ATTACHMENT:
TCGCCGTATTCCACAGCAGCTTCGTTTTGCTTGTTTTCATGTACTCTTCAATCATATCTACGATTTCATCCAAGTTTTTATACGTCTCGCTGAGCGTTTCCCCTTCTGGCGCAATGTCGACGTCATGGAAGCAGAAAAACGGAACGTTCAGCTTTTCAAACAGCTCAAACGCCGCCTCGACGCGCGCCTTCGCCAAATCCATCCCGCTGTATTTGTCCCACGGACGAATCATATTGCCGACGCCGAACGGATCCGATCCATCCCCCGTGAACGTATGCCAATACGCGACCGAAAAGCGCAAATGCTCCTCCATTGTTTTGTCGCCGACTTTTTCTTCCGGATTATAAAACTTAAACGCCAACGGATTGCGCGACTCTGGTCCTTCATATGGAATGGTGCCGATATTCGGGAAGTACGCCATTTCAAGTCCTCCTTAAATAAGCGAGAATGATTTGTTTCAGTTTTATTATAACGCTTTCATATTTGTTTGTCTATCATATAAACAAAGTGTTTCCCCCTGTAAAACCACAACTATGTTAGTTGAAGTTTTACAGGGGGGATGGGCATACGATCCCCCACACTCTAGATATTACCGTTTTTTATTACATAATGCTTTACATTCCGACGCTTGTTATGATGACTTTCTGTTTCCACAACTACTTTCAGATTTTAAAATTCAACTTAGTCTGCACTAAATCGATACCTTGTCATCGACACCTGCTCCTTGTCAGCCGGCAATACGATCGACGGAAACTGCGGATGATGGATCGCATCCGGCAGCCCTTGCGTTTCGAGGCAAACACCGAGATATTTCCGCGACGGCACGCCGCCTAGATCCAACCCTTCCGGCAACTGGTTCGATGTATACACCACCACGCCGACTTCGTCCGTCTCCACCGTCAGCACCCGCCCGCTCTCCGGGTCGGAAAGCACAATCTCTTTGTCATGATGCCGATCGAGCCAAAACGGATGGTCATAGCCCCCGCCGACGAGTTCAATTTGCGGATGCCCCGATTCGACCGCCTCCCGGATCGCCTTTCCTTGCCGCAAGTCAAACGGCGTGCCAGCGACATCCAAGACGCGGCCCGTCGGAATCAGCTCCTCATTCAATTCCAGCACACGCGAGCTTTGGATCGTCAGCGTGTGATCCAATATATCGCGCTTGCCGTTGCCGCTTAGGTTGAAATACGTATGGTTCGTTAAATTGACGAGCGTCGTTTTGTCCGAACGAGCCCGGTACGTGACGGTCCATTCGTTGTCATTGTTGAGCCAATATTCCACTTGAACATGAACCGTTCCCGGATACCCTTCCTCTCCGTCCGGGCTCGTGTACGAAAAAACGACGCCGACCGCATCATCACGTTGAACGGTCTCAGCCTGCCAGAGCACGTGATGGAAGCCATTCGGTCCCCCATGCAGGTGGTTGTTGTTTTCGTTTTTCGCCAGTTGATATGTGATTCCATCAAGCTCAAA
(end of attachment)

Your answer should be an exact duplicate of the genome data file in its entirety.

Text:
TCGCCGTATTCCACAGCAGCTTCGTTTTGCTTGTTTTCATGTACTCTTCAATCATATCTACGATTTCATCCAAGTTTTTATACGTCTCGCTGAGCGTTTCCCCTTCTGGCGCAATGTCGACGTCATGGAAGCAGAAAAACGGAACGTTCAGCTTTTCAAACAGCTCAAACGCCGCCTCGACGCGCGCCTTCGCCAAATCCATCCCGCTGTATTTGTCCCACGGACGAATCATATTGCCGACGCCGAACGGATCCGATCCATCCCCCGTGAACGTATGCCAATACGCGACCGAAAAGCGCAAATGCTCCTCCATTGTTTTGTCGCCGACTTTTTCTTCCGGATTATAAAACTTAAACGCCAACGGATTGCGCGACTCTGGTCCTTCATATGGAATGGTGCCGATATTCGGGAAGTACGCCATTTCAAGTCCTCCTTAAATAAGCGAGAATGATTTGTTTCAGTTTTATTATAACGCTTTCATATTTGTTTGTCTATCATATAAACAAAGTGTTTCCCCCTGTAAAACCACAACTATGTTAGTTGAAGTTTTACAGGGGGGATGGGCATACGATCCCCCACACTCTAGATATTACCGTTTTTTATTACATAATGCTTTACATTCCGACGCTTGTTATGATGACTTTCTGTTTCCACAACTACTTTCAGATTTTAAAATTCAACTTAGTCTGCACTAAATCGATACCTTGTCATCGACACCTGCTCCTTGTCAGCCGGCAATACGATCGACGGAAACTGCGGATGATGGATCGCATCCGGCAGCCCTTGCGTTTCGAGGCAAACACCGAGATATTTCCGCGACGGCACGCCGCCTAGATCCAACCCTTCCGGCAACTGGTTCGATGTATACACCACCACGCCGACTTCGTCCGTCTCCACCGTCAGCACCCGCCCGCTCTCCGGGTCGGAAAGCACAATCTCTTTGTCATGATGCCGATCGAGCCAAAACGGATGGTCATAGCCCCCGCCGACGAGTTCAATTTGCGGATGCCCCGATTCGACCGCCTCCCGGATCGCCTTTCCTTGCCGCAAGTCAAACGGCGTGCCAGCGACATCCAAGACGCGGCCCGTCGGAATCAGCTCCTCATTCAATTCCAGCACACGCGAGCTTTGGATCGTCAGCGTGTGATCCAATATATCGCGCTTGCCGTTGCCGCTTAGGTTGAAATACGTATGGTTCGTTAAATTGACGAGCGTCGTTTTGTCCGAACGAGCCCGGTACGTGACGGTCCATTCGTTGTCATTGTTGAGCCAATATTCCACTTGAACATGAACCGTTCCCGGATACCCTTCCTCTCCGTCCGGGCTCGTGTACGAAAAAACGACGCCGACCGCATCATCACGTTGAACGGTCTCAGCCTGCCAGAGCACGTGATGGAAGCCATTCGGTCCCCCATGCAGGTGGTTGTTGTTTTCGTTTTTCGCCAGTTGATATGTGATTCCATCAAGCTCAAA